Anti Racism Commission

 

SAVE THE DATE!

Anti-Racism Commission Training and Workshop: History and Race at St. Asaph’s Episcopal Church, Bala Cynwyd, PA on February 17, 2018 from 8:30 a.m. to 2:00 p.m. Join us for the first of four trainings presented by the Anti-Racism Commission. History and Race will explore the  beginnings of race as as social construction and how it has affected society throughout history and today.

 

 

A video produced by the Anti-Racism Commission of the Episcopal Diocese of Pennsylvania

© Episcopal Diocese of Pennsylvania  2016

 

——–

Bishop Rickel

Click here to view the “Under Our Skin” videos produced by the Diocese of Seattle.


Race/Related – The New York Times – September 14, 2017

Anti-Racism Commission Letters to the Diocese

The Arc of the Moral Universe by Pamela Darville

Manifest Destiny by Anita Friday

Who is Listening? by Brenda Dixon-Gottschild

——–

Photos from an Anti-Racism Training on April 9, 2016

Jane
http://www.diopa.org/anti-racism-training-photos-592016/

———

 

VIDEO OF DONNICIA BROWN’S PILGRIMAGE TO FERGUSON, MO

 

—————-

 

 

Mission Statement

Our mission is to educate, advocate and build loving relationships to end racial divides and discrimination. We work within and across parishes to motivate and equip our brothers and sisters in Christ, so that we can become a true example of Christ’s beloved community.

————–

Since 1991, General Convention has committed the Episcopal Church to address racism within our church, society and the world. We all recognize when obvious racism, discrimination or oppression occurs, but many of us are completely unaware of the subtle racism that occurs everyday all around us and how we are involved in perpetuating it. To better educate ourselves about the underlying racism in our daily lives and institutions, all lay and ordained leaders in the Episcopal Church are required to attend antiracism training. Each and every member of the church can also be involved in the effort to end the institutional racism that exists in the church. Together we can make our church a welcoming place, devoid of racism and any form of prejudice and discrimination.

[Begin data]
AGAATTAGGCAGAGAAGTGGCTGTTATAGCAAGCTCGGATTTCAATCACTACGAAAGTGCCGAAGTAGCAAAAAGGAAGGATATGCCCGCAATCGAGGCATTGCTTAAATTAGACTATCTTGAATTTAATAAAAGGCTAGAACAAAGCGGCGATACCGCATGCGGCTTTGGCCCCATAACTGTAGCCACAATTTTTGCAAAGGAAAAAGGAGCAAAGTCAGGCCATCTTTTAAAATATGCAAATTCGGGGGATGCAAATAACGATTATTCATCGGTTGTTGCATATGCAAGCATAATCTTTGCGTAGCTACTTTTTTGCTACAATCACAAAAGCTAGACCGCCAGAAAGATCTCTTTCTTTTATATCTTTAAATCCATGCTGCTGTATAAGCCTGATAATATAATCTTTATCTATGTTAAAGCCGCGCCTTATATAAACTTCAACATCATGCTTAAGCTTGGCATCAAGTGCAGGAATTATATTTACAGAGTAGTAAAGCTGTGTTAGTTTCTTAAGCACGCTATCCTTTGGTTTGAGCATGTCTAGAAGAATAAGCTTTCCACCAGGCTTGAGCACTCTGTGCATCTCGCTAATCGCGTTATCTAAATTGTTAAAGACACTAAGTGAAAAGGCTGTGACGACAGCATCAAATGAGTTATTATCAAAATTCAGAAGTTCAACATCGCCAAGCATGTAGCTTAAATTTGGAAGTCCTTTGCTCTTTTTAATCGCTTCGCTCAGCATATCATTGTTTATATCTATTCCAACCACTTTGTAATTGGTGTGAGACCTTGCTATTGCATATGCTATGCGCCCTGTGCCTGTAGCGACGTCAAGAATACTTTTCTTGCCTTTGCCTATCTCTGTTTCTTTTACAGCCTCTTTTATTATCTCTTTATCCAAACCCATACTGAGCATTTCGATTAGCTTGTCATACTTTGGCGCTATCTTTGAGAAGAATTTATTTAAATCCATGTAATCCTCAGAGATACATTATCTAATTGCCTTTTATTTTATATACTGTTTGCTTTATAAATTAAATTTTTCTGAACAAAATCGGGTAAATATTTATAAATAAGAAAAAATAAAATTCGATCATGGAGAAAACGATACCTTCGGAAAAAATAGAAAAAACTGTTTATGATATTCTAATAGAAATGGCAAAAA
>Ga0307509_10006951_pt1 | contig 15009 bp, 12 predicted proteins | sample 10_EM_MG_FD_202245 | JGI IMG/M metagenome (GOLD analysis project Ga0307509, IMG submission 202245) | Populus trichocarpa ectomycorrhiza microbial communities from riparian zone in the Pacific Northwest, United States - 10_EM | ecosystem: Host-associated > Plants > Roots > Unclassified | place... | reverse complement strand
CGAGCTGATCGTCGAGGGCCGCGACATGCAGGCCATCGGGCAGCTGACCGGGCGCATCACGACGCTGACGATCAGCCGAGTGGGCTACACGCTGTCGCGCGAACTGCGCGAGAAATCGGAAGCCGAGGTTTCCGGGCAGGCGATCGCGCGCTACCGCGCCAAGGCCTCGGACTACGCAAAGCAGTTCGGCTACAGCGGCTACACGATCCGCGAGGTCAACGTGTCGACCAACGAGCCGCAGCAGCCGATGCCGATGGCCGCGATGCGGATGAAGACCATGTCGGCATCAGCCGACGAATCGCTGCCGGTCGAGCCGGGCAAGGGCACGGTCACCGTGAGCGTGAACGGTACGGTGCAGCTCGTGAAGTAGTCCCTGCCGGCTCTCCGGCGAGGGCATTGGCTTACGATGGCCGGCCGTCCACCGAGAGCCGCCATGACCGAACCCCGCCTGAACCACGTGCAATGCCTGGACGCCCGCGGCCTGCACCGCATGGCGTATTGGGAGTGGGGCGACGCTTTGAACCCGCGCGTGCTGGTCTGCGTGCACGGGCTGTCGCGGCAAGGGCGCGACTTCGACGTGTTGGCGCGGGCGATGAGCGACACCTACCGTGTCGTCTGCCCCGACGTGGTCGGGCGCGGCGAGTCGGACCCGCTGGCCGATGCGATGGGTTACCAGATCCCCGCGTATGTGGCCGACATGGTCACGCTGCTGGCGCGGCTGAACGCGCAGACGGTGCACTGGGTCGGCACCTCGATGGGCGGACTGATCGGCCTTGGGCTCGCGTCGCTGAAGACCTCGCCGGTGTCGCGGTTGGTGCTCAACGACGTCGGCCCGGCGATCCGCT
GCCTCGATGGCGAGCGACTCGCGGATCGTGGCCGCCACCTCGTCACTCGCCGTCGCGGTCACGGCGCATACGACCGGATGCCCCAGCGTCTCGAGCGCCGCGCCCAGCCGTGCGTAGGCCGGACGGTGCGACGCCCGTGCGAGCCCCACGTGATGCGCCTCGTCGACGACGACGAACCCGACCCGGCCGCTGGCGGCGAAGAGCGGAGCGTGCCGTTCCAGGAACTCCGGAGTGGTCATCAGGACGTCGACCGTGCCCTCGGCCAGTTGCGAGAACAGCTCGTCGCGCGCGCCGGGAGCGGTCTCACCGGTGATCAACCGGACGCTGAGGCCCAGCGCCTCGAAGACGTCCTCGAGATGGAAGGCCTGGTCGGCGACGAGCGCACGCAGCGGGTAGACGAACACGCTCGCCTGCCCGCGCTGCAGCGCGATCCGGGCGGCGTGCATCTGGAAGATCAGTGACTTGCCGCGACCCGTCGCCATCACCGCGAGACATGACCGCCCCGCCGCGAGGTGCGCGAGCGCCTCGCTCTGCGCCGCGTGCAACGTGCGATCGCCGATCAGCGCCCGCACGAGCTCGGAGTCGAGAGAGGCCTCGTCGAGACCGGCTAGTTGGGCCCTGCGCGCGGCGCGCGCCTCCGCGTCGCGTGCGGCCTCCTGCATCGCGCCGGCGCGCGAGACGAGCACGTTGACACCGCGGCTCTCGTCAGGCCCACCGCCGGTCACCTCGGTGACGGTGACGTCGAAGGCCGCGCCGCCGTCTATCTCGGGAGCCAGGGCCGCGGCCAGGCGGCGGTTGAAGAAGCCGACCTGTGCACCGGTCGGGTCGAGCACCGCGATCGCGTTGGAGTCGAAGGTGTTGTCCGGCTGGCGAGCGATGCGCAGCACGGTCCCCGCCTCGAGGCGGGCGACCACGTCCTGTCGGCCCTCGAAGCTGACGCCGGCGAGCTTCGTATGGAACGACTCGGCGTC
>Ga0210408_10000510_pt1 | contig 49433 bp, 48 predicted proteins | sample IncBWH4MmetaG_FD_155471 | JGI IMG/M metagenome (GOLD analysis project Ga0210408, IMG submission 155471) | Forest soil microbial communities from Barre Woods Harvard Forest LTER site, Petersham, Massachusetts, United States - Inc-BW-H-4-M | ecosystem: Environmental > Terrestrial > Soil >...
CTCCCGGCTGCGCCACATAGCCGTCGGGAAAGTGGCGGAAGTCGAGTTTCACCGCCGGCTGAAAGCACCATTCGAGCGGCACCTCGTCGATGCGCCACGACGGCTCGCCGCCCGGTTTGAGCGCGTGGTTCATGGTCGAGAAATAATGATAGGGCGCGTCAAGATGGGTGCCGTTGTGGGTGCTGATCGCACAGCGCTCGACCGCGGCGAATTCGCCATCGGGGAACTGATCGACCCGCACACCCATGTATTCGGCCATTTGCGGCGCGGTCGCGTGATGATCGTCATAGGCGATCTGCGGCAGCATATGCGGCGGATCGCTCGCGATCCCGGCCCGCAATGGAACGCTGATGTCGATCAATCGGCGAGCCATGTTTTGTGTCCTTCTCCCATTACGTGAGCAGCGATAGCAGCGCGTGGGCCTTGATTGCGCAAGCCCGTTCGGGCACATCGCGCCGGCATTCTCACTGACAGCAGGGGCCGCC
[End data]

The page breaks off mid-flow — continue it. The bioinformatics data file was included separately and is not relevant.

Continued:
Working together for justice

What You Can Do

Each one of us can play a part in eliminating racism in the church, society and world, and that change begins with us. In order to truly love our neighbors as ourselves, we must walk in their shoes and understand how our behavior affects those around us.

 

Because racism has existed for centuries, many of us are completely unaware that our everyday thoughts, perceptions and actions are influenced by a history of racism in our society and church. Many people say, “But I’m not a racist!” and in many ways they are right. Most of us would never consciously do or say anything prejudicial or discriminating. Many of us, though, have experienced the embarrassment of saying something without knowing it would be offensive. We don’t realize the subtly racist attitudes that most of us learn in life simply because of where we live and what we watch on television until someone points them out to us.

So what can you do to increase your awareness of the racism around you?

  • Attend antiracism training workshops